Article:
So far so good ... it's a full featured board and has been pretty easy to work with. The BIOS can be confusing, and the BIOS helps and documentation is utter dogcrap. But it's workable. (The helps and doc will typically describe the "xsprotz" setting as "Enables or disables xsprotz". Thanks, but I had the enabled/disabled part figured out already...) With the early July BIOS update, I couldn't get 32 Gb to run at 3200MT/s, but I did manage a stable 3066 without doing any tweaking - good enough for me.

Memory

I can't hit 3200, but 3066 seems stable with an out-of-the-box BIOS profile. Fast and bloody expensive.

(I've been running at 3133 MT/s. I can get to 3200 with a bit of tweaking, but it crashes every couple days; a bit more voltage would probably do it, but I can't afford the lost time in the middle of work sessions and it isn't worth nailing down. 3133 is close enough!)

Storage

It's generally not easy to feel the difference between a good SATA SSD and an NVMe unit except in benchmarks, but the 970 Pro is palpably faster doing serious work (compiling, QA runs). I spent extra for the Pro since this SSD will be beat on a lot more than the others and the reliability figure should make it worth it.

Video Card

Perfectly adequate for desktop work and the occasional video. It's a good thing the fan can be turned off, though, because it's bloody annoying; not especially loud but has a buzzy sound that cuts through, even at low RPM. In a louder build maybe one wouldn't notice. Recommended only if you can run it in fan-stop mode, or if noise doesn't matter.

Case

Very easy case to work with, roomy and quiet. I'll probably replace the stock fans since they have a slight hum -- not annoying, but audible.

Comments

  • 16 months ago
  • 4 points

Quick update, I can get the RAM to 3200 MT/s by manually applying the values from the Ryzen DRAM Calculator. I know I said I wasn't going to fool with it, but I lied. It appears to be stable, and if that sticks I'll run it that way. The G.Skills are Samsung B-die, and given the eyewatering price I'd like to get my 3200 worth out of them!

  • 16 months ago
  • 1 point

In the 2700X + X470 Taichi system I mention above, I installed G.Skill Ripjaws V F4-3200C14D-32GVK 16GBx2 with Sammy B-die. With the stock 1.10 BIOS it ran 3200 15-15-15-36 out of the box. Last week I updated to BIOS 1.35A Beta and using default XMP it runs 14-14-14-34-48 stable (but subtimings nothing to crow about). My first attempts with RDC 1.2.0 Beta 2 V1 3200 Safe timings (wanted to start with tighter subtimings) were a disaster. I'm a complete noob at overclocking, but like you I want to get my money's worth -- that RAM was expensive!! This week I plan on updating to BIOS 1.50 (AGESA 1.0.0.4) and next week 1usmus expects to release RDC 1.3 with better tuning for Ryzen+. I have high expectations that, with a little fiddling and patience, I'll get 3466 CL14 stable with tight timings. The Taichi VRMs and G.Skill RAM are certainly capable so, unless my 2700X has a below average IMC, it should be a reasonable goal. At this point I'm not aiming for records, just locking in my value paid and run stable -- got work to do!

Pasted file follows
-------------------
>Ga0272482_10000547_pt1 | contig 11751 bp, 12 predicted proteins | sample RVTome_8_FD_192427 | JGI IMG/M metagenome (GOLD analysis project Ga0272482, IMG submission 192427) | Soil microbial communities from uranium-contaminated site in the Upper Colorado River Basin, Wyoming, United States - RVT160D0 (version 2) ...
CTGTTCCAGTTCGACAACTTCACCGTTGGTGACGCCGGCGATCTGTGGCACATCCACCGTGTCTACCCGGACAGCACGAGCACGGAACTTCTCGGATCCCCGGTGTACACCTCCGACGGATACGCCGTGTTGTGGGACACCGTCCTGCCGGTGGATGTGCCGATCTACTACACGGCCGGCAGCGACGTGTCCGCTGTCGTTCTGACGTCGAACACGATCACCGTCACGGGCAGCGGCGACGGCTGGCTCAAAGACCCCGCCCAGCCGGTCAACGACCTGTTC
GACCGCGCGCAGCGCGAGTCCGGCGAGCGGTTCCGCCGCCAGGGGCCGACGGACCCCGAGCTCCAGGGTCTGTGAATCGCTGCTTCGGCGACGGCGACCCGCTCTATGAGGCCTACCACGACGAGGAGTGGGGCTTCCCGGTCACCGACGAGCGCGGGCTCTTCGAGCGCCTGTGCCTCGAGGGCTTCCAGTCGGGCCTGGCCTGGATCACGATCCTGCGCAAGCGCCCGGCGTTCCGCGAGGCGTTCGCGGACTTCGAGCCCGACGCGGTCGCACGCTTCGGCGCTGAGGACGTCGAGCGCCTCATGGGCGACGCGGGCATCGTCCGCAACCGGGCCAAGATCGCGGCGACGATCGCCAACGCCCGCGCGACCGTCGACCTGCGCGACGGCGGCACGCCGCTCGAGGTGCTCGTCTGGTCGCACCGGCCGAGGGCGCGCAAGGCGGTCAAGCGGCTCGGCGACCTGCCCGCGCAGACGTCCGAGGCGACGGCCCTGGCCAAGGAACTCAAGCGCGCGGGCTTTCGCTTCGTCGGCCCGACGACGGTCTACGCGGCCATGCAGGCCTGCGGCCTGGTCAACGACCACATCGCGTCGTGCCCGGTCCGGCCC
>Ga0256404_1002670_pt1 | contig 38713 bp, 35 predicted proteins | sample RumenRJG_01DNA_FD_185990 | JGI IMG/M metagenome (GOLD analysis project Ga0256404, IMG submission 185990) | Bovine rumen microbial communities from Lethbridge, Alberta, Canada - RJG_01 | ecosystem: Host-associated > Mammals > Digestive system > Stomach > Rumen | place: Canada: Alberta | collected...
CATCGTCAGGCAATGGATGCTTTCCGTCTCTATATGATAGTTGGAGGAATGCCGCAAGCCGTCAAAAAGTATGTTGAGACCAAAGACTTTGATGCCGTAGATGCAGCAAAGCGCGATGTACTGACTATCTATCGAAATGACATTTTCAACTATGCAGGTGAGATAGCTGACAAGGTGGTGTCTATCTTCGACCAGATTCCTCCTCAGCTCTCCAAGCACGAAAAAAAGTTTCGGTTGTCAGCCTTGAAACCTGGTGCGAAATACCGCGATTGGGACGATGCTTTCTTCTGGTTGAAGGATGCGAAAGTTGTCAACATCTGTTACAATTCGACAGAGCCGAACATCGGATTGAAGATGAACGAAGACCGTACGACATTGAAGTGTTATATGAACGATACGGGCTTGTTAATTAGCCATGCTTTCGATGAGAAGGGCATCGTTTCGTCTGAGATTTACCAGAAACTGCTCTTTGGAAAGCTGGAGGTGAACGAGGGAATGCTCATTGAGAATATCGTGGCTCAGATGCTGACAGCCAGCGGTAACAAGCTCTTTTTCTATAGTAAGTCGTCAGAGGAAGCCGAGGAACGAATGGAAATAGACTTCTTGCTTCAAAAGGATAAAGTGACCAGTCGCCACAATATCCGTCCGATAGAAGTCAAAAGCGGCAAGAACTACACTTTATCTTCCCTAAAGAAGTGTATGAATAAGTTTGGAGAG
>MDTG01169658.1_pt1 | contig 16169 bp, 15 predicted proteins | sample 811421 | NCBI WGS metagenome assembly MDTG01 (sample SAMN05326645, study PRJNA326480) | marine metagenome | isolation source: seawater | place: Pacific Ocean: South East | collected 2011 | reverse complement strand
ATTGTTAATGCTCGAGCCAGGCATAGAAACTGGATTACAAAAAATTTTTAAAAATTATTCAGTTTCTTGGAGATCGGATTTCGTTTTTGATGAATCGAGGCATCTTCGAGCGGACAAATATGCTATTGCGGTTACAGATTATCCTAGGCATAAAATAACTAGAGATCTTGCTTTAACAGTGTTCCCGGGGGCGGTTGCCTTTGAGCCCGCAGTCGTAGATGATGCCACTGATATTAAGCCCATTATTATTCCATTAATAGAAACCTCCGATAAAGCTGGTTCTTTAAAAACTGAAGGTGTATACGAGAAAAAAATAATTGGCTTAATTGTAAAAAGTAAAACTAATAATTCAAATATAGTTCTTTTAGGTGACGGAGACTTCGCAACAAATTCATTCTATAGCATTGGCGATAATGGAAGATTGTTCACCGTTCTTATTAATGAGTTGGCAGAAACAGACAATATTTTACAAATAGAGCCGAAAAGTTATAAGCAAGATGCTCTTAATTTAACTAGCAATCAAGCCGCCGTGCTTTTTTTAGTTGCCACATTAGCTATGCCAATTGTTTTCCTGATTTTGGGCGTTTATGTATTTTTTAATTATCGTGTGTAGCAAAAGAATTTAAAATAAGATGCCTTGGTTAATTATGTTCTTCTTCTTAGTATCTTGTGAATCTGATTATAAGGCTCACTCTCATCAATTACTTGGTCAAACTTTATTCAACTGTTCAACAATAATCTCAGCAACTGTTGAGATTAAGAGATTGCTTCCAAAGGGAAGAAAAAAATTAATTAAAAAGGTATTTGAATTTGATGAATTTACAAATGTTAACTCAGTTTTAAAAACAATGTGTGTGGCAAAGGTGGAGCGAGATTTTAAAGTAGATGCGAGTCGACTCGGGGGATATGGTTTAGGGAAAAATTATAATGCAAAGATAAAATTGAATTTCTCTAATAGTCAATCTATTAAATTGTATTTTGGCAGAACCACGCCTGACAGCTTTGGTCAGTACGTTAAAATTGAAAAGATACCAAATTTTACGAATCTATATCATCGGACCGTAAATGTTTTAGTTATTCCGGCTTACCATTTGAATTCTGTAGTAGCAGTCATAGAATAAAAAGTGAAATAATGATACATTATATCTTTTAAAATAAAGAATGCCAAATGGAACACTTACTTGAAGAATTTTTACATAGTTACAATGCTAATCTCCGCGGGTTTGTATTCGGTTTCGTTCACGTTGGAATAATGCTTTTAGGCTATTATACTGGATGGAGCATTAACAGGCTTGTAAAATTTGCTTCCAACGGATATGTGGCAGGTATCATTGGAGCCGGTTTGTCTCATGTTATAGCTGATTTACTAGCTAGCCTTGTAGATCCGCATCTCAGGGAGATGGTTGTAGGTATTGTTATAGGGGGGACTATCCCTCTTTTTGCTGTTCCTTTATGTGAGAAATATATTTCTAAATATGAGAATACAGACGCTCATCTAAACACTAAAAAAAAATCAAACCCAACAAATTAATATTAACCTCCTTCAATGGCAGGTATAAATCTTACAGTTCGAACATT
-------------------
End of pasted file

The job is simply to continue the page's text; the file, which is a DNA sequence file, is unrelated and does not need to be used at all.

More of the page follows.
• 16 months ago
  • 2 points

Best of luck. Been fussing with temps trying to reconcile the multitude of disagreeing answers, but finally ran across a note in the BIOS where it says you can display Tctrl on the "Dr Debug" LED readout. So what Ryzen Master was showing me was Tctrl, not Tdie, which is good because the Tctrl was hitting mid-80's with extended Prime95 runs. I'd good with mid-70's Tdie.

  • 16 months ago
  • 2 points

Applause, applause, applause!!

Solid, well-thought out choices and thank you for the sensible write-up.

While I enjoy viewing many of the jaw-dropping custom builds, I'm a bigger fan of got-work-to-do builds. This fits the bill nicely.

I'm sure you're enjoying this right now -- and will enjoy great upgrades for years to come.

[Long live your Mac Pro! I say that as an MP early-2008 original owner -- system is still kickin' after 10.5 years, but yeah the upgrades I've added aren't filling the gap like they used to...]

  • 16 months ago
  • 3 points

Thanks. I too like to read about working builds, which is why I made a little bit of an effort.

I had intended to put in a word about the SSD's and why the particular choices. The 970 Pro will see the bulk of the dev / testing work. The Toshiba came out of the Mac Pro and is boot (linux and ugh, windows, mostly for the various cpu / memory test utilities). The two MX500's will run in RAID 0 (for convenience, not performance) and will mostly be a bulk store, and the 860 EVO will be devoted to experiments with filesystems and the like. The Mac Pro can also donate a pair of remarkably quiet WD Black 1 Tb spinners, but I'm holding off on that until I need to run HDD specific tests, which will be hopefully never.